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Cohocton Wind Watch sues planning board, UPC: Town supervisor says he hasn't seen legal documents yet  

Opponents of Cohocton wind power have taken legal action against the proposed $225 million UPC Wind Management project and the town planning board they claim is acting in “malfeasance.”

Cohocton Wind Watch LLC and 34 Town of Cohocton property owners filed three separate Article 78 lawsuits with the Steuben County Supreme Court on Friday against the Town of Cohocton planning board, UPC, and 55 property owners who have signed leases with UPC.

“The planning board has blatantly refused to incorporate any of the protective safeguards into their findings,” James Hall of CWW said in a prepared statement. “The planning board has committed malfeasance. All residents and property owners bear the financial burden and risk of town insolvency coming out of a wind project that is doomed to implode.”

“We haven’t been served,” Cohocton Town Supervisor Jack Zigenfus said. “It’s kind of hard to comment about something I haven’t seen yet.”

“[The filings] was certainly not unexpected,” Zigenfus said, adding that CWW members have been threatening the town and UPC since the project was first proposed.

The lawsuits list 13 charges against UPC and the Town of Cohocton planning board:

l The applications for Special Use Permits were improperly executed and are not valid.

l The respondents failed to insure that turbines will be installed and operated according to state, federal and industry standards.

l The current site plans violate local ordinances for the setback distance of turbines from residences, right-of-ways, roads, and property lines.

l The setbacks were not accurately measured.

l The planning board set two standards for setbacks for residences and other property and public roads, which endangers the users of seasonal properties and motorists.

l The planning board violated state Open Meeting Laws by holding “secret meetings.”

l The planning board granted special use permit for an electrical substation which lacks required road access.

l A change in the site plan required additional public hearing which were not held.

l The planning board failed to consider the potential effects of the project on a nearby inactive hazardous waste disposal site.

l The potential effects of the project on the groundwater were inadequately assessed.

l The planning board should not have issued a special use permit allowing construction before all other necessary permits were issued.

l The planning board failed to adequately consider the visual impact of the project on the Town of Cohocton.

l The noise levels of Turbine Number 9 impinge on property owned by James Hall in the Town of Prattsburgh.

All three Article 78 filings are almost word-for-word identical in their complaints against the planning board and UPC, the only real difference between each filing being the names of the petitioners.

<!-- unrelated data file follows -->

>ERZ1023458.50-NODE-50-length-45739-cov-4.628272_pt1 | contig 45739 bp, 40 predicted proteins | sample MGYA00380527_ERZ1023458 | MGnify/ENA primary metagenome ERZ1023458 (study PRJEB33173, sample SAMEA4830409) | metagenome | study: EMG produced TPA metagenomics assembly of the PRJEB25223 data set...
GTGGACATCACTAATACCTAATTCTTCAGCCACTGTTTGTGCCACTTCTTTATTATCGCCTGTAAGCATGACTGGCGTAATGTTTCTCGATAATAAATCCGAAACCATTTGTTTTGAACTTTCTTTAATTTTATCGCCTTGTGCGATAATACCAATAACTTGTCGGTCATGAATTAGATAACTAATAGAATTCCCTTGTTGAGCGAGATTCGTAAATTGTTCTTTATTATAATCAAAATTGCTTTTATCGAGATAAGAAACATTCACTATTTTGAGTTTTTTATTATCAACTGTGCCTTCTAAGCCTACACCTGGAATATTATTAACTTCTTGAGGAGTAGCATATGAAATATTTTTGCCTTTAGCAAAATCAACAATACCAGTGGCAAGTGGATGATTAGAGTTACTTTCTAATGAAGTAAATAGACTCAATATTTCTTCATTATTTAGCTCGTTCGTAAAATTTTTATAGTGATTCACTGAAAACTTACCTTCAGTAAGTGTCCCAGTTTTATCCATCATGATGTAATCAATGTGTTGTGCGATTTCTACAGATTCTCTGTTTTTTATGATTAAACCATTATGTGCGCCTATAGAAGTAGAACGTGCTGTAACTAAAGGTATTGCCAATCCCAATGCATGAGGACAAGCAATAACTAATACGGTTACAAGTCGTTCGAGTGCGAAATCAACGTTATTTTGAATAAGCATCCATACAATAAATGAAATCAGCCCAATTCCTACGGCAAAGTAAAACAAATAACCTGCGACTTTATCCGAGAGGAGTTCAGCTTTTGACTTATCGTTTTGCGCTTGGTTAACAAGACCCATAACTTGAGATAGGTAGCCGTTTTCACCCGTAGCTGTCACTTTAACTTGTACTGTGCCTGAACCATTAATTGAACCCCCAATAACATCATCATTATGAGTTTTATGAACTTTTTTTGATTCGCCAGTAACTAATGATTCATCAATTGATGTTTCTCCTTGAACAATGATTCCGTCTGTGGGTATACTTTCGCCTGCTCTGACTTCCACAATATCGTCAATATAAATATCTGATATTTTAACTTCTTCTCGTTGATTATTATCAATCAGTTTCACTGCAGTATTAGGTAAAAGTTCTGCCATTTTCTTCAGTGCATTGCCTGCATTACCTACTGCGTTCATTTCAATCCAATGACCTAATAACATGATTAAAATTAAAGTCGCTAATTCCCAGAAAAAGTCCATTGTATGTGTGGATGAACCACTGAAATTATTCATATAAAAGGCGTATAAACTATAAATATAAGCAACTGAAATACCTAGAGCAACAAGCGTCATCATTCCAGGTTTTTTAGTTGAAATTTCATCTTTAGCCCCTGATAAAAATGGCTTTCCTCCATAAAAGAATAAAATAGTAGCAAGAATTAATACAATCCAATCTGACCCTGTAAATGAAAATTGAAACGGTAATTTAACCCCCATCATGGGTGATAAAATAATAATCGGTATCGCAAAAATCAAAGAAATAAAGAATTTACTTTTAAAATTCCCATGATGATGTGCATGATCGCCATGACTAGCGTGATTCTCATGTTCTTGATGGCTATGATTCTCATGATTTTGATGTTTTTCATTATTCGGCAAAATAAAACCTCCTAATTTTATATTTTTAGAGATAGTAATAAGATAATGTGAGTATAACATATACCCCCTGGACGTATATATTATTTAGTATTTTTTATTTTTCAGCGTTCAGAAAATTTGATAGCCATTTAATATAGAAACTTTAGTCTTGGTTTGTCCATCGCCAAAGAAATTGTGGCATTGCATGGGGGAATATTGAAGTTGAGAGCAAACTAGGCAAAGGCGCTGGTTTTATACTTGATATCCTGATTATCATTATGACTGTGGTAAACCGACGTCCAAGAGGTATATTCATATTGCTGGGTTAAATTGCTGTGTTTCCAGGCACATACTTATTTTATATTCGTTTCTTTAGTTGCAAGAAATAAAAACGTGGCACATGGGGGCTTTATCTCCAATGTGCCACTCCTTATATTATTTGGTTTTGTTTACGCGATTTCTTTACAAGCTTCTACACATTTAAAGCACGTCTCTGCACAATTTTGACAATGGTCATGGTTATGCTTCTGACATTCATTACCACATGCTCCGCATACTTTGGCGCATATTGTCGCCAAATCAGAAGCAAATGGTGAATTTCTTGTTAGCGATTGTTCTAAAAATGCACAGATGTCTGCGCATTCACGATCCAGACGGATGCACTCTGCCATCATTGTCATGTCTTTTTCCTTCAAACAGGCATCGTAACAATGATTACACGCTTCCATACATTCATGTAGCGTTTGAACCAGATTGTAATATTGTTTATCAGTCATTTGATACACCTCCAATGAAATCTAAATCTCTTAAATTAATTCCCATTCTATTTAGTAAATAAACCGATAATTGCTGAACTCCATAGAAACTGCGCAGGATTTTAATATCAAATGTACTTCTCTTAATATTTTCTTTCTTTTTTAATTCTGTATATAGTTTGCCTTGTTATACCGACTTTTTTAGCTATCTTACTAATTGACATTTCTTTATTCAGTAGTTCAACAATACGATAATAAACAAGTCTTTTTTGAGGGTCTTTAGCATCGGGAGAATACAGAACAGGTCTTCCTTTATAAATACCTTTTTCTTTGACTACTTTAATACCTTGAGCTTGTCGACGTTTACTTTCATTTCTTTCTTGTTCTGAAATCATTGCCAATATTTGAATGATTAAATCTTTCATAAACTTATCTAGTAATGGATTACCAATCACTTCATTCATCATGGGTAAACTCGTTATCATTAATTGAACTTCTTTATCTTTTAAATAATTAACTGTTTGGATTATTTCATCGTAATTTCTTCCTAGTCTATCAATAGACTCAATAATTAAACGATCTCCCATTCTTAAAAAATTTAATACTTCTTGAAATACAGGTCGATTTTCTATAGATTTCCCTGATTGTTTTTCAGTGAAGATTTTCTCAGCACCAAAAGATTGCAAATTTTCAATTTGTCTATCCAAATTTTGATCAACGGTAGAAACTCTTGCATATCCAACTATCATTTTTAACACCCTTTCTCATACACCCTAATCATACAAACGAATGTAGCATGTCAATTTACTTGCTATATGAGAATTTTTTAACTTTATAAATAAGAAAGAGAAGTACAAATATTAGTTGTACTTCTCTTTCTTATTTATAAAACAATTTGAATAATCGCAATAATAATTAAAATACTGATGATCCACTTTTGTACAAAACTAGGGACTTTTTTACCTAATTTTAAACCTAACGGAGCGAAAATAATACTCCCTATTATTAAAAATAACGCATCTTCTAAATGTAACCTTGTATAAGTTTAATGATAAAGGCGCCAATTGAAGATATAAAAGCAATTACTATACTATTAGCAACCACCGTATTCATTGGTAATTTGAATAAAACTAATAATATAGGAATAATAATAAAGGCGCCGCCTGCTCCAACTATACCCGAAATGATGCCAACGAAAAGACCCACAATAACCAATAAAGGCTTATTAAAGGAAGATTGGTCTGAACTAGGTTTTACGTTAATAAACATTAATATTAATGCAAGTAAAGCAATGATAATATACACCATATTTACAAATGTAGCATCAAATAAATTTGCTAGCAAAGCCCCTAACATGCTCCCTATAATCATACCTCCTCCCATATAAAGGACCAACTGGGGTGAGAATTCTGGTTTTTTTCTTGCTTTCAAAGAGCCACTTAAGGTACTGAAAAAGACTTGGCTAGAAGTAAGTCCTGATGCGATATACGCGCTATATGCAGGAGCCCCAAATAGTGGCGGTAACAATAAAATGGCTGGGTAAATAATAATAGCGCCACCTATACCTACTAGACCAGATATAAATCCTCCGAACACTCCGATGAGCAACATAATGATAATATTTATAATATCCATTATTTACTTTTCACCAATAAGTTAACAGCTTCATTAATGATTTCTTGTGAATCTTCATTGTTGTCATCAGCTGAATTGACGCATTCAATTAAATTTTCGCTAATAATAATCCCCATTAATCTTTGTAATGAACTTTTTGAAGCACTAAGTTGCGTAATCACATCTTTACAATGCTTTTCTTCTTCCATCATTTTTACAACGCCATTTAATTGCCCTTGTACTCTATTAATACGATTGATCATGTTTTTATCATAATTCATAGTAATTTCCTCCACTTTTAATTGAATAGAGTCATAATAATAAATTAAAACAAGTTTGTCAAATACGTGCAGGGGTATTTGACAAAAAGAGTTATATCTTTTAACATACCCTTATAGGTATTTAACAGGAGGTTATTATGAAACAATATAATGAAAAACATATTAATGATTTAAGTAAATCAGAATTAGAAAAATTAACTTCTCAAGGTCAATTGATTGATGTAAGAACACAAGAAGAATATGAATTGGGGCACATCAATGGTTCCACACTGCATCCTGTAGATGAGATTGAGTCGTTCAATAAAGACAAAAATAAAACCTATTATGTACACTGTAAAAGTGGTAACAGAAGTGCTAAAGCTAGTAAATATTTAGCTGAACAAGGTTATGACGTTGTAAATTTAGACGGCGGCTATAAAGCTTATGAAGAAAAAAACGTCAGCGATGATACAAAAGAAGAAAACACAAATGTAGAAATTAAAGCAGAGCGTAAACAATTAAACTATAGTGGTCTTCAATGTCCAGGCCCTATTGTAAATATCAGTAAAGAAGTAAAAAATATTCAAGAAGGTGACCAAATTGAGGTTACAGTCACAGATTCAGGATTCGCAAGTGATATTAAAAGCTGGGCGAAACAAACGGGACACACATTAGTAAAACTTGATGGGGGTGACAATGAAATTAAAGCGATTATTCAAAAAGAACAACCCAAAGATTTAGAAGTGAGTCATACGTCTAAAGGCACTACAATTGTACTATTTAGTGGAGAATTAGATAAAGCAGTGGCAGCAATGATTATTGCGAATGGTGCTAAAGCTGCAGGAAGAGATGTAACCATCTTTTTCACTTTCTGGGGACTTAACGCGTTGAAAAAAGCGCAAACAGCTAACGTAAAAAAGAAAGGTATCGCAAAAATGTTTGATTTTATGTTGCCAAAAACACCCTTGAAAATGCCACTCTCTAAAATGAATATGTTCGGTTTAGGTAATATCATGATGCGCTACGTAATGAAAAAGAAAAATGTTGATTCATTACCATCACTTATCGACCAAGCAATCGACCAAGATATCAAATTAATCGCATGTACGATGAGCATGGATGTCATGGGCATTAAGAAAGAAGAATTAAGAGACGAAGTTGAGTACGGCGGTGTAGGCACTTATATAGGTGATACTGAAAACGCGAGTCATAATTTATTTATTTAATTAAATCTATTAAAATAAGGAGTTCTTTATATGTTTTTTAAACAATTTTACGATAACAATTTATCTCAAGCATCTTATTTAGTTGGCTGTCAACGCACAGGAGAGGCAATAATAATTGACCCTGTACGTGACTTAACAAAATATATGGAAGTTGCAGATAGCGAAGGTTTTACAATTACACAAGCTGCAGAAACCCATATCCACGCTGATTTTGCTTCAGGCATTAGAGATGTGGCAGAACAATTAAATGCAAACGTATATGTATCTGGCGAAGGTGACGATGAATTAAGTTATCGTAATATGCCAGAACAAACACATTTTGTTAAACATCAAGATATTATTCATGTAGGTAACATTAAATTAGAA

On the filing number 97758, CCW and 31 residents are listed as petitioners. On filing number 97759, Rodney Baetzhold and Dan Wing are listed as petitioners. On filing number 97760, Dale Hersch is listed as the sole petitioner.

All three cases will be heard by Steuben County Supreme Court Judge Marianne Furfure at 10 a.m. on Oct. 2 in Bath.

“They first filed a Article 78 in Ontario County, which the judge dismissed,” Zigenfus said, adding that even though CWW claims to have appealed that decision, the Town of Cohocton has not been served with any documents involving an appeal.

Hall predicted that more lawsuits may be filed in the future.

“This round of litigation most likely will be only the beginning of a flood of actions coming from parties unrelated to us or CWW,” he said.

“The project has been approved by every agency,” Zigenfus said. “You don’t just walk in and say, ‘give me a permit.”

Zigenfus also noted that no building permits have been issued, and any statements claiming that construction has begun on anything other than a staging area are, “completely false.”

Cohocton Wind Watch will host a public information meeting from 7-9 p.m. Sept. 11 at the Cohocton Elementary School.

By Bob Clark
Staff Writer

Hornell Evening Tribune

6 September 2007

This article is the work of the source indicated. Any opinions expressed in it are not necessarily those of National Wind Watch.

The copyright of this article resides with the author or publisher indicated. As part of its noncommercial effort to present the environmental, social, scientific, and economic issues of large-scale wind power development to a global audience seeking such information, National Wind Watch endeavors to observe “fair use” as provided for in section 107 of U.S. Copyright Law and similar “fair dealing” provisions of the copyright laws of other nations. Send requests to excerpt, general inquiries, and comments via e-mail.

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